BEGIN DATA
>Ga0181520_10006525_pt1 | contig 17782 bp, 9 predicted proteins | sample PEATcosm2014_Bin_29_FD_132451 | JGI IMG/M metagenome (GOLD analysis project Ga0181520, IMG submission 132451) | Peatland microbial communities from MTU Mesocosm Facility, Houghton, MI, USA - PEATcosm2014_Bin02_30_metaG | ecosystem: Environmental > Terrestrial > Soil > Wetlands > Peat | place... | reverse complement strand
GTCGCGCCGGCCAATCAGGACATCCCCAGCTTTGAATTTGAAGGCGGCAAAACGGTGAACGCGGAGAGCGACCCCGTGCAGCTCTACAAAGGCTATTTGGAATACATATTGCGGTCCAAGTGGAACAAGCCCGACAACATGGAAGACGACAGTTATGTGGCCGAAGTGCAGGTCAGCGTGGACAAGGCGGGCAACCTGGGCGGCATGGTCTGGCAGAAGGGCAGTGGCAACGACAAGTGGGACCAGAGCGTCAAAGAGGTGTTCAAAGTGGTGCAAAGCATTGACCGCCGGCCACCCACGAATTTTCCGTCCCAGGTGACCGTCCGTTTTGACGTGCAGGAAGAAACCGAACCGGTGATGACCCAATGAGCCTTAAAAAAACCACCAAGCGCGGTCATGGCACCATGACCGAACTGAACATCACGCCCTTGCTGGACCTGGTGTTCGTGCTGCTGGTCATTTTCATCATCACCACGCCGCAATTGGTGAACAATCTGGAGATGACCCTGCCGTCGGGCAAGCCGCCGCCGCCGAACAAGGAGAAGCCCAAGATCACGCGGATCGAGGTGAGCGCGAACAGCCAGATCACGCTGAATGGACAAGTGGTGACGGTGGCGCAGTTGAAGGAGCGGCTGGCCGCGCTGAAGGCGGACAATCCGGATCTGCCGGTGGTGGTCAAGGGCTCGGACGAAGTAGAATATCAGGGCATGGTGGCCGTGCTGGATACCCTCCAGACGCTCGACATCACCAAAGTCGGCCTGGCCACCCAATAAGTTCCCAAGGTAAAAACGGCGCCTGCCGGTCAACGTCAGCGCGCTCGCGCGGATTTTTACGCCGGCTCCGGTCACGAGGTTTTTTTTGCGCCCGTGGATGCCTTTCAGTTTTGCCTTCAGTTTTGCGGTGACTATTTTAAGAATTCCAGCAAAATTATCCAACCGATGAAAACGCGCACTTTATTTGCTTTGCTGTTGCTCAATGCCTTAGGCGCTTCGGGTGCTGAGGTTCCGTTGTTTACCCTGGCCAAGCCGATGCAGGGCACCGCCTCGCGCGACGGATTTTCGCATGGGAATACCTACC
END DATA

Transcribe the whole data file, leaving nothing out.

>Ga0181520_10006525_pt1 | contig 17782 bp, 9 predicted proteins | sample PEATcosm2014_Bin_29_FD_132451 | JGI IMG/M metagenome (GOLD analysis project Ga0181520, IMG submission 132451) | Peatland microbial communities from MTU Mesocosm Facility, Houghton, MI, USA - PEATcosm2014_Bin02_30_metaG | ecosystem: Environmental > Terrestrial > Soil > Wetlands > Peat | place... | reverse complement strand
GTCGCGCCGGCCAATCAGGACATCCCCAGCTTTGAATTTGAAGGCGGCAAAACGGTGAACGCGGAGAGCGACCCCGTGCAGCTCTACAAAGGCTATTTGGAATACATATTGCGGTCCAAGTGGAACAAGCCCGACAACATGGAAGACGACAGTTATGTGGCCGAAGTGCAGGTCAGCGTGGACAAGGCGGGCAACCTGGGCGGCATGGTCTGGCAGAAGGGCAGTGGCAACGACAAGTGGGACCAGAGCGTCAAAGAGGTGTTCAAAGTGGTGCAAAGCATTGACCGCCGGCCACCCACGAATTTTCCGTCCCAGGTGACCGTCCGTTTTGACGTGCAGGAAGAAACCGAACCGGTGATGACCCAATGAGCCTTAAAAAAACCACCAAGCGCGGTCATGGCACCATGACCGAACTGAACATCACGCCCTTGCTGGACCTGGTGTTCGTGCTGCTGGTCATTTTCATCATCACCACGCCGCAATTGGTGAACAATCTGGAGATGACCCTGCCGTCGGGCAAGCCGCCGCCGCCGAACAAGGAGAAGCCCAAGATCACGCGGATCGAGGTGAGCGCGAACAGCCAGATCACGCTGAATGGACAAGTGGTGACGGTGGCGCAGTTGAAGGAGCGGCTGGCCGCGCTGAAGGCGGACAATCCGGATCTGCCGGTGGTGGTCAAGGGCTCGGACGAAGTAGAATATCAGGGCATGGTGGCCGTGCTGGATACCCTCCAGACGCTCGACATCACCAAAGTCGGCCTGGCCACCCAATAAGTTCCCAAGGTAAAAACGGCGCCTGCCGGTCAACGTCAGCGCGCTCGCGCGGATTTTTACGCCGGCTCCGGTCACGAGGTTTTTTTTGCGCCCGTGGATGCCTTTCAGTTTTGCCTTCAGTTTTGCGGTGACTATTTTAAGAATTCCAGCAAAATTATCCAACCGATGAAAACGCGCACTTTATTTGCTTTGCTGTTGCTCAATGCCTTAGGCGCTTCGGGTGCTGAGGTTCCGTTGTTTACCCTGGCCAAGCCGATGCAGGGCACCGCCTCGCGCGACGGATTTTCGCATGGGAATACCTACC